I recently spent several sessions over a few weeks engaging with the ‘Mountain CRM’ e-learning package from @mountain_assurance @jamesthacker. James is an International Mountain Guide based in Scotland.
Originating in the aviation industry, CRM (Cockpit Resource Managment) might be generically defined as ‘the training of the cognitive and social skills needed to support technical training in order to optimise safe and efficient operations’.
Train your brain for avalanche terrain and learn practical tools you can use on the mountain. //– James Thacker
James has aimed his course at mountaineering professionals operating in avalanche terrain. However i would wholeheartedly support his suggestion that ‘CRM has a place in any environment which relies on humans in the system’.
In my latter years in the Army i was ‘required’ to undertake a raft of highly regarded courses in the managment of projects, programmes, risk and change. In several of those courses the cognitive and social skills that are covered in this e-course were also covered. However the context and case studies in those courses were much duller – at least that was my opinion. I guess what i’m trying to articulate – and i sent an email to James on this point earlier today – was that i think anyone in any profession that has both ‘humans’ and ‘risk’ in it would benefit from doing the course. You do not need to be a mountaineer, nor au fait with avalanche terrain to get a lot out of this course.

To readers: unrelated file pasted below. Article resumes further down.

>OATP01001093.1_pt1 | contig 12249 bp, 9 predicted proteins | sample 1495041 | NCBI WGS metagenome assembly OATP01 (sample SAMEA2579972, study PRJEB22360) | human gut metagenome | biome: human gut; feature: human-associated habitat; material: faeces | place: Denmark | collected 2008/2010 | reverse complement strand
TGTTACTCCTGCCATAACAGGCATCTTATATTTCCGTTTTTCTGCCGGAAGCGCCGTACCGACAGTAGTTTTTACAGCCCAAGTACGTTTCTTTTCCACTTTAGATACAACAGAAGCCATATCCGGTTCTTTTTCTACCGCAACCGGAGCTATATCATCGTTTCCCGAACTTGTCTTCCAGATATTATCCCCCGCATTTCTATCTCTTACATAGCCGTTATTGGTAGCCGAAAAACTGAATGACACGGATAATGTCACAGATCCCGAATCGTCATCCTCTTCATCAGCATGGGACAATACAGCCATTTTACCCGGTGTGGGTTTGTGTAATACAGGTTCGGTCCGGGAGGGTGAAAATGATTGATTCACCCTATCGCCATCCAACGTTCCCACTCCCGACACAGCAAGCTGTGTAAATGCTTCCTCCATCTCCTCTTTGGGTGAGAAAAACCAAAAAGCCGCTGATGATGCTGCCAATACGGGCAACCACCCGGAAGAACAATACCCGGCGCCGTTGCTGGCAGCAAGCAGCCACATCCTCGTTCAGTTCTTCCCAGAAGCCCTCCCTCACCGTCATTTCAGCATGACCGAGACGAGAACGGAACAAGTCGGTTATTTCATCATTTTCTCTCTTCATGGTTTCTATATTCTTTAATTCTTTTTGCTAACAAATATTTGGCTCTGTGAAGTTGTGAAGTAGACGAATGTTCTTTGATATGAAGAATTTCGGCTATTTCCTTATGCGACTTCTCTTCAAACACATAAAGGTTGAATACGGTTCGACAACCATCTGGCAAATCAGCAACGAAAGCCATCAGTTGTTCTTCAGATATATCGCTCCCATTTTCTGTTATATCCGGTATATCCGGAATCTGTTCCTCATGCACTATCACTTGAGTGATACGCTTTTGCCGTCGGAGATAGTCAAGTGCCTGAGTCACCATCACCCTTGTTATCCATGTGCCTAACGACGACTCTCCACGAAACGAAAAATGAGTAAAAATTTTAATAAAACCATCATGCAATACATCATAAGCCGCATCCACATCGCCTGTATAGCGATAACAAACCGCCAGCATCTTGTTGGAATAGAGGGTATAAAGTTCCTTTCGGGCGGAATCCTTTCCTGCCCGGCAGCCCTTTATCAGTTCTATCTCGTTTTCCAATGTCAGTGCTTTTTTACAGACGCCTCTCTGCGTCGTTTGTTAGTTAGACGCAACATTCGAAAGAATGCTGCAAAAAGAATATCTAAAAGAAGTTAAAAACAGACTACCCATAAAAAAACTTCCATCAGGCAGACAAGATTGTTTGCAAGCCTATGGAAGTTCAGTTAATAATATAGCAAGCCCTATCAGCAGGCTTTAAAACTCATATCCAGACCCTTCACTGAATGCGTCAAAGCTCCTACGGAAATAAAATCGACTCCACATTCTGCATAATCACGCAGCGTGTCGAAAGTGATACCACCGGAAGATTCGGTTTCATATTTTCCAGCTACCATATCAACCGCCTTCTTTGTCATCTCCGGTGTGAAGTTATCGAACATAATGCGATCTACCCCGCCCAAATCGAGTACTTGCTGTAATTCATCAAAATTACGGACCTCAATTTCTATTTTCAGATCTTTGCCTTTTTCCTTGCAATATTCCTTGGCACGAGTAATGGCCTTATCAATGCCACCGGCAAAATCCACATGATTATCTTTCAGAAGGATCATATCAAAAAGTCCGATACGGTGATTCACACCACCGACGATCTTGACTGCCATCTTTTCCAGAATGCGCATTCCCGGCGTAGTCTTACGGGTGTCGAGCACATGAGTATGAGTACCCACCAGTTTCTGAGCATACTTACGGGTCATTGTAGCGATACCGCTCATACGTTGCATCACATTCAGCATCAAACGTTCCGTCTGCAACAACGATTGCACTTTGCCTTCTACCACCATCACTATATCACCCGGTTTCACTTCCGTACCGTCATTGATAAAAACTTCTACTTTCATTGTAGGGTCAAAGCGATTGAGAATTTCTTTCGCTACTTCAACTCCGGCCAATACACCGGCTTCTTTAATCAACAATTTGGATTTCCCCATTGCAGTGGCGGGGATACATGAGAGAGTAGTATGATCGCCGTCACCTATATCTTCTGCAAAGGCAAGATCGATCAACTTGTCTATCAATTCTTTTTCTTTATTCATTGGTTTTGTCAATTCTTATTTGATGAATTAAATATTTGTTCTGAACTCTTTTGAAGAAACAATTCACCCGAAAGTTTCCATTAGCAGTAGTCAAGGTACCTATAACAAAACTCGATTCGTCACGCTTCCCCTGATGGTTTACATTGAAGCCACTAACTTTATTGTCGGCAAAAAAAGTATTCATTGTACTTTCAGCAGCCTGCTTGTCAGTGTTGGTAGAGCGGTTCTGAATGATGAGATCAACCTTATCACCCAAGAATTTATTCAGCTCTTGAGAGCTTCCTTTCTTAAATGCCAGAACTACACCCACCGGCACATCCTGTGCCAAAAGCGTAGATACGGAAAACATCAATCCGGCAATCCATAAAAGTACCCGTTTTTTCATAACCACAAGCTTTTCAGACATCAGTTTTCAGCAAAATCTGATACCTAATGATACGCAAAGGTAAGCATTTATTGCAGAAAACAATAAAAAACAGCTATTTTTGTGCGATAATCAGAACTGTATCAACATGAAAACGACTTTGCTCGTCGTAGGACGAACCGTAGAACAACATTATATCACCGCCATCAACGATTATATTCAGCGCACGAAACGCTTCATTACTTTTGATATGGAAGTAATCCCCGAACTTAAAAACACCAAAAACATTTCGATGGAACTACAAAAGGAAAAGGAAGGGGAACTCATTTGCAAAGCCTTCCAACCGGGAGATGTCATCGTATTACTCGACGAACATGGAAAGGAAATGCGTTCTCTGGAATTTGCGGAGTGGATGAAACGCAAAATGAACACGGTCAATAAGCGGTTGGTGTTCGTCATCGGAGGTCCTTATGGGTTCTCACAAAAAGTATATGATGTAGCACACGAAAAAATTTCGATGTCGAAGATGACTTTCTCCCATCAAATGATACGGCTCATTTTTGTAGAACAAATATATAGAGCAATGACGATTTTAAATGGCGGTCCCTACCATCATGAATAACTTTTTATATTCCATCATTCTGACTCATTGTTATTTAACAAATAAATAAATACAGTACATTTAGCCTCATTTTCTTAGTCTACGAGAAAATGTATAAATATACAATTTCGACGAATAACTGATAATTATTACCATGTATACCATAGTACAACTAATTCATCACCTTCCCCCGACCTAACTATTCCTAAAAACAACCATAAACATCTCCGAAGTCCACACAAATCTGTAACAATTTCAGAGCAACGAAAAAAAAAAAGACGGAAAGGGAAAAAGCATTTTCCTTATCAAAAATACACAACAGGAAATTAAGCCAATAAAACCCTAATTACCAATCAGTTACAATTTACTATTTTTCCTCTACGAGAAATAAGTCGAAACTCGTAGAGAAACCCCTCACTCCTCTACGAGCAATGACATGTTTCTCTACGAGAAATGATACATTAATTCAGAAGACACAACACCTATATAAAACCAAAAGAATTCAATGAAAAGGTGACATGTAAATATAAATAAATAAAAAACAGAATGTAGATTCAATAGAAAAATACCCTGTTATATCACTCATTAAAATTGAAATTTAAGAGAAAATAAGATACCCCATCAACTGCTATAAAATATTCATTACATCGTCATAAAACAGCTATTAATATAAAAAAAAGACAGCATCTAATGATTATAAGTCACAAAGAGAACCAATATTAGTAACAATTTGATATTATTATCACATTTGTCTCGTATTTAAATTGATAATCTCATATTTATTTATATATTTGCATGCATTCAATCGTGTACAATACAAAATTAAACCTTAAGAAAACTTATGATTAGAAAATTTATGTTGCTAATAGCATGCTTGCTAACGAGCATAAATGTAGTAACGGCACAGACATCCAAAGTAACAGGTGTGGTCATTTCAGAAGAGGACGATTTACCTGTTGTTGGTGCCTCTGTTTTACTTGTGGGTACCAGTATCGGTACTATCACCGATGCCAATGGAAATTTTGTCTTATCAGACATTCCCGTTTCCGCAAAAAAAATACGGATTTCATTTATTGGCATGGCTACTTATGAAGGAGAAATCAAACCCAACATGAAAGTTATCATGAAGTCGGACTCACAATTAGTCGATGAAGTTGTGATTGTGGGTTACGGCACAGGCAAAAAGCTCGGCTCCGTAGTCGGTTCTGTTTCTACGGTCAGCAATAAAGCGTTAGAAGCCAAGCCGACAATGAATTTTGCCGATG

The course costs £24. It takes about 6-8 hours. I found it interesting, thought provoking and would highly recommend it if you work and or play in a risk rich environment.
The course is accredited as continuing professional development (CPD) for the British Association of Mountain Guides (BMG), British Association of International Mountain Leaders (BAIML) and the Association of Mountaineering Instructors (AMI).
Additionally, are a couple of places in the course that James refers to the book ‘Peak Performance Under Pressure‘ by Dr Stephen Hearns. Alongside the e-course or indeed independent of it, i’d also highly recommend the book.